Light Activity Lowers Cardiovascular Risk in Older Women

Norra MacReady

March 19, 2019

Older women who engage in light physical activity (PA), such as gardening or even folding clothes, may have a significantly lower risk for stroke and other cardiovascular disorders than women who spend less time performing these activities, the authors of a new study report.

In a prospective cohort study of nearly 6000 women aged 63 years or older, light PA was associated with a dose-related reduction in the risk for coronary heart disease (CHD) and cardiovascular disease (CVD), Andrea Z. LaCroix, PhD, MPH, and colleagues explain in an article published online March 15 in JAMA Network Open.

"The highest quartile of light PA was associated with a 42% reduction in the risk of MI [myocardial infarction] or coronary death and a 22% reduced risk of incident CVD events compared with the lowest quartile of light PA," they write.

These benefits persisted after adjustment for variables such as age, functional capacity, and overall health status, LaCroix said in a release about the study. "In other words, the association with light physical activity was apparent regardless of these other factors," she said.

The study is also noteworthy because the authors measured the participants' activity using accelerometers instead of relying solely on self-reports, added LaCroix, who is chair of the Division of Epidemiology and director of the Women's Health Center of Excellence at the University of California, San Diego. "To our knowledge, this is the first study to investigate light physical activity measured by accelerometer in relation to fatal and nonfatal coronary heart disease in older women," she said.

LaCroix noted that in this study, there was no correlation between the women's self-reported light PA and the measurements using the accelerometers, probably because most people do not regard activities such as folding clothes as PA.

These data "support the conclusion that all movement counts for the prevention of CHD and CVD in older women," the authors write.

Association Remains After Adjusting for Other Activity

The findings come from the Objectively Measured Physical Activity and Cardiovascular Health (OPACH) study, an offshoot of the Women's Health Initiative, which was started in the early 1990s to address the lack of information on chronic illness in postmenopausal women.

OPACH enrolled 7058 women aged 63 years or older between March 2012 and April 2014. As part of the study, participants were asked to wear accelerometers 24 hours a day for 7 days. Women who experienced a stroke or myocardial infarction prior to baseline were excluded from the current analysis.

The participants were followed from baseline through February 28, 2017. Medical updates were collected regularly by mail or telephone. Time spent engaged in light PA or moderate to vigorous PA (MVPA) was calculated from the accelerometer data, using activity intensity thresholds previously calibrated by OPACH investigators.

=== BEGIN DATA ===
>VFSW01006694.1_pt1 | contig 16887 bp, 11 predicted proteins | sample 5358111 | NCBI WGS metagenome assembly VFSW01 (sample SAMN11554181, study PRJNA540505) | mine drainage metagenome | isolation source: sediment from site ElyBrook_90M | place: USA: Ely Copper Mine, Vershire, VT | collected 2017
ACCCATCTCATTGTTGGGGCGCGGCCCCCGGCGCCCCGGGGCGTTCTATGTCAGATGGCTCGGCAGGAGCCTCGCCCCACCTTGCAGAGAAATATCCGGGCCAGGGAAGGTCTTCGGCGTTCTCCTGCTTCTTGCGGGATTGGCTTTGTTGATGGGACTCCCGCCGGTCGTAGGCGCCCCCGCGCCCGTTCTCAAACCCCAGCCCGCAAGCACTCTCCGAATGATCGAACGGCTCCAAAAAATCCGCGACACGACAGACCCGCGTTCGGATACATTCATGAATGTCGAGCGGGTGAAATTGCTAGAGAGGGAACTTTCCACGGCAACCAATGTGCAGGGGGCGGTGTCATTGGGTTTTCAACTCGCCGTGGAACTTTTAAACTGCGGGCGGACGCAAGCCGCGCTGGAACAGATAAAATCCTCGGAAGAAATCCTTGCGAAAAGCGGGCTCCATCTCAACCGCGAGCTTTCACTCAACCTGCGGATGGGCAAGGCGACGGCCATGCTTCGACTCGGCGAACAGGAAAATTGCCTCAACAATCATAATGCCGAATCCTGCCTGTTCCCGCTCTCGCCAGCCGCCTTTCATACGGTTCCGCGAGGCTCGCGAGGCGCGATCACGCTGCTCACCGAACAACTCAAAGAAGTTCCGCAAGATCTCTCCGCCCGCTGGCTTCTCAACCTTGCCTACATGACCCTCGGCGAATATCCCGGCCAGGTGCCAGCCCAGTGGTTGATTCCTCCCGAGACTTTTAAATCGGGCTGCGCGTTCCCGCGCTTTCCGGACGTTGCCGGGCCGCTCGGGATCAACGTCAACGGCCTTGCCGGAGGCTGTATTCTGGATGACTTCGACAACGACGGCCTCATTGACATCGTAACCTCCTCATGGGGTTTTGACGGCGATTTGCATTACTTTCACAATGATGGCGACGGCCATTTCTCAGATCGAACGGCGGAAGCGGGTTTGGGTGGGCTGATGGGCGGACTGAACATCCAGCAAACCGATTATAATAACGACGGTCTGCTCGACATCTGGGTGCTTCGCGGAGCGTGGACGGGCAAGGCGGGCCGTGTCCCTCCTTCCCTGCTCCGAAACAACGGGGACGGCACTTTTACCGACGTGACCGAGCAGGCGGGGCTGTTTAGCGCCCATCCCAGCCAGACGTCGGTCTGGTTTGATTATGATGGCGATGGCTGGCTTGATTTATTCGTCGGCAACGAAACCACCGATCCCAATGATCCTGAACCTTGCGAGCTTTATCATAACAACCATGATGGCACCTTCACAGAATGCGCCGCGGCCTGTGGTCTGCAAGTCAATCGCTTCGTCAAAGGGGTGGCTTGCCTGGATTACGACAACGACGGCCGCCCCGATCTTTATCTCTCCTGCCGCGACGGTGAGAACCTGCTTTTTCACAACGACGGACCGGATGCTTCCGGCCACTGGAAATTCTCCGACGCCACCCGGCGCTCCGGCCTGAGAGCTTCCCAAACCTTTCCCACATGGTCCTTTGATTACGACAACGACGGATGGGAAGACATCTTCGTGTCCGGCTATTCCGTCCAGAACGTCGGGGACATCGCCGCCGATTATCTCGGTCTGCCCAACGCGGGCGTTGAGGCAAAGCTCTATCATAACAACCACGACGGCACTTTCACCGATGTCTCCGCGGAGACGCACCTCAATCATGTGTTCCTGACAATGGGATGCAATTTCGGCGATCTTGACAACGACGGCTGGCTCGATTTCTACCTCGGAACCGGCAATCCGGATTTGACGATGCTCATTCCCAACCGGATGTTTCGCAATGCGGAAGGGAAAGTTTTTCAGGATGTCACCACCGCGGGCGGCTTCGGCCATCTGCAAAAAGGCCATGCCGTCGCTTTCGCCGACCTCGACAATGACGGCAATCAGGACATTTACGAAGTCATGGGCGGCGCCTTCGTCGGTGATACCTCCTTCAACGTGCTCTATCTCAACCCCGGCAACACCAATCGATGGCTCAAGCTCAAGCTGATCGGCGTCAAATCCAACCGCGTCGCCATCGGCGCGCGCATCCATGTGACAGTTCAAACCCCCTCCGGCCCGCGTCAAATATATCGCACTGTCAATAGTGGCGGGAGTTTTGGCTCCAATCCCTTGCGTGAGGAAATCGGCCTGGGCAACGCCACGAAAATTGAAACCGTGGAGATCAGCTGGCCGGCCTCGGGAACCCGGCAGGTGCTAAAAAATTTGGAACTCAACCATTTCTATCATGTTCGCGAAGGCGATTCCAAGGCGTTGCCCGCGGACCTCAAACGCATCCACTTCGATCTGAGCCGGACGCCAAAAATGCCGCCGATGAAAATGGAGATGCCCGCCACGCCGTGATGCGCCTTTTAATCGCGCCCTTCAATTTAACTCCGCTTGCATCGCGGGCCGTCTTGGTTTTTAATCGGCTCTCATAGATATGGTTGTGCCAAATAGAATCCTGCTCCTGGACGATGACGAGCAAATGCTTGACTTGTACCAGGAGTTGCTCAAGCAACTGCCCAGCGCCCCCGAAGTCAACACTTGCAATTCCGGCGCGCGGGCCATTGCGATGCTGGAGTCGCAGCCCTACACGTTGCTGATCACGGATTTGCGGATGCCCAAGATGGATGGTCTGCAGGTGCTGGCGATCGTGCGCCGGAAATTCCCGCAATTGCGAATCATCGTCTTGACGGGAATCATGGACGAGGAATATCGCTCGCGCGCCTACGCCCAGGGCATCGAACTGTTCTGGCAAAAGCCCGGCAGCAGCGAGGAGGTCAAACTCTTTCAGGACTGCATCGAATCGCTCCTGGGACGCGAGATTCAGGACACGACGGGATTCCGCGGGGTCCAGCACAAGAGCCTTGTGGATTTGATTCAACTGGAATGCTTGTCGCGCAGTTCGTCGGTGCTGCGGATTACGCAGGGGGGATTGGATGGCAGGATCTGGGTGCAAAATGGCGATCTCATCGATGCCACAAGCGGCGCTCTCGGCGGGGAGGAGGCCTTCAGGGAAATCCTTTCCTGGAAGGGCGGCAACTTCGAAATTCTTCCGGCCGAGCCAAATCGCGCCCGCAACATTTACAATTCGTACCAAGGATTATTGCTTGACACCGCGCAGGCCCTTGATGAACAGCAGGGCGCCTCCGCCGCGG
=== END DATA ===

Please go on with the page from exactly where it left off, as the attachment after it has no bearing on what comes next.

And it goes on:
The analysis included data on 5861 women who recorded at least 4 days' worth of accelerometer wear, with 10 or more waking hours per day. The mean age of the participants was 78.5 years (standard deviation [SD], 6.7 years; range, 63 – 99 years). They were followed for a mean of 3.53 years (range, .01 – 4.91 years). Of the cohort, 48.8% were white, 33.5% were black, and 17.6% were Hispanic.

Time spent engaged in light PA ranged from 0.6 to 10.3 hours per day. Women in the lowest quartile spent a mean of less than 3.9 hours per day in light PA; women in the highest quartile spent a daily mean of more than 5.6 hours. Those in the highest quartile had higher levels of physical functioning, fewer comorbidities, and a lower mean body mass index than women in the lowest quartile.

During a follow-up of 20,718 person-years, there were 143 incident cases of CHD and 570 incident cases of CVD. After adjusting for age and race or ethnicity, women in the highest quartile for light PA had a 58% lower risk for CHD compared with those in the lowest (hazard ratio [HR], 0.42; 95% confidence interval [CI], .25 – .70; P for trend, <.001). Similarly, women in the highest quarticle had a 37% lower risk for CVD (HR, .6; 95% CI, .49 – .81; P for trend, <.001).

This association between light PA and lower cardiovascular risk persisted after adjusting for other factors, including educational level, alcohol consumption, comorbidities, and CVD risk factors. The association persisted after accounting for levels of MVPA. "Analyzing light PA as a continuous variable, the risk for incident CHD and CVD events decreased in a linear dose-dependent manner over increasing light PA levels," they write.

The strength of these associations "and their consistency across strata of CVD risk, physical functioning, and MVPA suggest that light PA could have much to offer older women in the prevention of CVD whether or not they can or choose to engage in MVPA," the authors conclude.

These findings support recommendations in the 2018 Physical Activity Guidelines released by the US Office of Disease Prevention and Health Promotion, writes Gregory W. Heath, DHSc, MPH, in an invited commentary about the study.

Current evidence suggests that the level of PA among older women is "clearly insufficient and in need of improvement," writes Heath, Guerry Professor of Exercise Science in the Department of Health and Human Performance, the University of Tennessee at Chattanooga.

"The findings of LaCroix and colleagues should serve as a clarion call to physicians, other health care professionals, health care systems, and public health agencies to embrace, communicate, and promote the 2018 Physical Activity Guidelines to all patients and constituents," he writes.

The study authors and Heath have reported no relevant financial relationships.

JAMA Network Open. Published online March 15, 2019. Full text, Commentary

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